Tennessee’s institutions of higher education are still trying to scuttle legislative tweaks to their admissions and hiring processes. A proposed law intended to make sure no preference is shown on the basis of race or gender was again delayed in a state Senate committee.
Universities are worried about the possibly broad interpretation of what “preference” could mean.
University of Tennessee Vice President for Government Relations and Advocacy Anthony Haynes says it could become a “lawyer’s dream” for the thousands who are denied entry each year.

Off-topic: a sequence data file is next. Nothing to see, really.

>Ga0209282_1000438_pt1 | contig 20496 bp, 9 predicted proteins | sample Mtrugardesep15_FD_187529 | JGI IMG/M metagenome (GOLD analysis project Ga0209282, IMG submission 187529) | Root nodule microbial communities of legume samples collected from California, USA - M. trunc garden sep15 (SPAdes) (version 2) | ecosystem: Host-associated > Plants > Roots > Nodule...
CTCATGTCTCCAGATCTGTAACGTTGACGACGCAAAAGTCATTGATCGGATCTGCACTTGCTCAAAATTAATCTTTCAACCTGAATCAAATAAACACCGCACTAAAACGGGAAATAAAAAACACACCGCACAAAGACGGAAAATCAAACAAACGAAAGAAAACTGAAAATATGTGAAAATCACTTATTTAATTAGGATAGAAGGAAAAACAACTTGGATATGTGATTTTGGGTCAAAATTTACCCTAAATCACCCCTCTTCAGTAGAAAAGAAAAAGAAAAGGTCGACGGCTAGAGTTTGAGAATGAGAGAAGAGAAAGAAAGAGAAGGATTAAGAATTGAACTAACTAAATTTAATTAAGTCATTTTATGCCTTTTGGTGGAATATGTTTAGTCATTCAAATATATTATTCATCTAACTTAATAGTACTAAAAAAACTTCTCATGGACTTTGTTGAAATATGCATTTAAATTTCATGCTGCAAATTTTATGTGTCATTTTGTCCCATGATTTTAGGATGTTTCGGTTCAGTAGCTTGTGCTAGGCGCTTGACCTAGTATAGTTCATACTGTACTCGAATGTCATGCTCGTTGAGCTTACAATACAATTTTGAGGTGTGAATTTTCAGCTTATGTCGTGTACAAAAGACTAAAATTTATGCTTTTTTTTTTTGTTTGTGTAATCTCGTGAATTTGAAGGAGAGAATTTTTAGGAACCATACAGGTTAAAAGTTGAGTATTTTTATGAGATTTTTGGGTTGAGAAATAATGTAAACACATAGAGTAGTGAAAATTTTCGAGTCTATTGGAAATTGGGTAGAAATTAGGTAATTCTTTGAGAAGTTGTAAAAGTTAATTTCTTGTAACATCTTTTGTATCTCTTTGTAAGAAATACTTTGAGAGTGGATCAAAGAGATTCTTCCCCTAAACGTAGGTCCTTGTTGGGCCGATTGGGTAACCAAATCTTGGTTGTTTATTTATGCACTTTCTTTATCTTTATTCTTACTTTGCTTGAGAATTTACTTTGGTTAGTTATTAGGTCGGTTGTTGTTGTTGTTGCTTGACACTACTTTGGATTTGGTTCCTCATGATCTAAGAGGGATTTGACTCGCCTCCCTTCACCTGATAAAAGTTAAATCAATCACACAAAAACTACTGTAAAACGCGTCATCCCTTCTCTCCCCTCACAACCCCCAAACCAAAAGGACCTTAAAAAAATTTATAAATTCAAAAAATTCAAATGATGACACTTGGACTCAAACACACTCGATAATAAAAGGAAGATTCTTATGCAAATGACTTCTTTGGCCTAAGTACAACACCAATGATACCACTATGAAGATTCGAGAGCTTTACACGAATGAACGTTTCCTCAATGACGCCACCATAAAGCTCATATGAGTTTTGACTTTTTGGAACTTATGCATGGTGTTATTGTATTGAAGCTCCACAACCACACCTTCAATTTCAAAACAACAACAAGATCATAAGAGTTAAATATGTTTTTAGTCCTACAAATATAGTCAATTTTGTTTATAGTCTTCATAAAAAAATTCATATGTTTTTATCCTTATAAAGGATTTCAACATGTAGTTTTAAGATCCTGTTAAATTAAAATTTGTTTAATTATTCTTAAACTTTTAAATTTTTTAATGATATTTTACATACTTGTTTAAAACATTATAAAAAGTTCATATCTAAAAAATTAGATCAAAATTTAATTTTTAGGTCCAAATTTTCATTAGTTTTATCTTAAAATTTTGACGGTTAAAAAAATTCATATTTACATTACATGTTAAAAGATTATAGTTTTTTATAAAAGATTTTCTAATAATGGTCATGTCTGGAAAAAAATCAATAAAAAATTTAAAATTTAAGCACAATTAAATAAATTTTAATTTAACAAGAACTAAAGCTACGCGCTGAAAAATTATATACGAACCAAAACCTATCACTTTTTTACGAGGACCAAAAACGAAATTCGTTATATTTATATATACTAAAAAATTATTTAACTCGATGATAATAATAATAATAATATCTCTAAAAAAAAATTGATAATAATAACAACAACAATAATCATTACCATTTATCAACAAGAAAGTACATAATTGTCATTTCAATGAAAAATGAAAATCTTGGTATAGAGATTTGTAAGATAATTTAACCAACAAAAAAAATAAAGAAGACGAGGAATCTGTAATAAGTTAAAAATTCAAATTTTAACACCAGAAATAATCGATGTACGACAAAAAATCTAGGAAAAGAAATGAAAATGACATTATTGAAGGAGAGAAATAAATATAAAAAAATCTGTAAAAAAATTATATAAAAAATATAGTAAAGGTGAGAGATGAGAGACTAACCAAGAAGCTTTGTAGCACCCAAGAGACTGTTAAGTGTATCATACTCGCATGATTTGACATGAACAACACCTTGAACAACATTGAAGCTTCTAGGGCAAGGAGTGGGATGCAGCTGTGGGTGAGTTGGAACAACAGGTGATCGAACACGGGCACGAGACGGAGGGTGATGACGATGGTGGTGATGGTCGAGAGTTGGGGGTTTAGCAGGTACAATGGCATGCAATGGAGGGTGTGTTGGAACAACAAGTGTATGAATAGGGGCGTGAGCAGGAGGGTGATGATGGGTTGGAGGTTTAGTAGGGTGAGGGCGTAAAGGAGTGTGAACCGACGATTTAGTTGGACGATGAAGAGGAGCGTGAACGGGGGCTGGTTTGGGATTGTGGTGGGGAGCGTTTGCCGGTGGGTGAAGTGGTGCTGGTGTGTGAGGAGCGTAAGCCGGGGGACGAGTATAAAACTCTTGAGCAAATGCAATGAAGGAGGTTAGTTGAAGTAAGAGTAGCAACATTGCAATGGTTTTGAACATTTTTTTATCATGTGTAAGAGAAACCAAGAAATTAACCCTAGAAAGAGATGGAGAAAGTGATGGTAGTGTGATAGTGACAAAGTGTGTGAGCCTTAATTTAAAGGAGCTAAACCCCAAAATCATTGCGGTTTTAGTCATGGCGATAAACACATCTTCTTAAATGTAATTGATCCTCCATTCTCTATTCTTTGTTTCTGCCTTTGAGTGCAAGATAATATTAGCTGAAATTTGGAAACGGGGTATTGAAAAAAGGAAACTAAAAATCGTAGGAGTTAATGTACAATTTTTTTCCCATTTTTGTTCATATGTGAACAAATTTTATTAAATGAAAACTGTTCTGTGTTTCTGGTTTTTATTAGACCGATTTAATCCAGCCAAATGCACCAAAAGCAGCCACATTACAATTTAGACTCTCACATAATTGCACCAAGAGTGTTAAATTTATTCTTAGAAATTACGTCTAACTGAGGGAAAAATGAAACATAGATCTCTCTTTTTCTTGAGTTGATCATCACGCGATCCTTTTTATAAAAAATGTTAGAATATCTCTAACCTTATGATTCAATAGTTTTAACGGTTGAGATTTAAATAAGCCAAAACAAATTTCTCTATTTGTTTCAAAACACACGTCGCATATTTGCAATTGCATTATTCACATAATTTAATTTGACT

“All of a sudden your entire admissions process is coming under the gun and trying to defend every single decision, unnecessarily,” he says.
Haynes asked that colleges just get the “benefit of the doubt” that their admissions processes are sound.
Federal law already restricts universities from making decisions based solely on race or gender. While most of the debate has been about admissions and hiring, the most tangible effect would be in contracting.
Present law allows institutions to save 10 percent of their service contracts for small and minority-owned businesses. The anti-preference bill would remove this provision.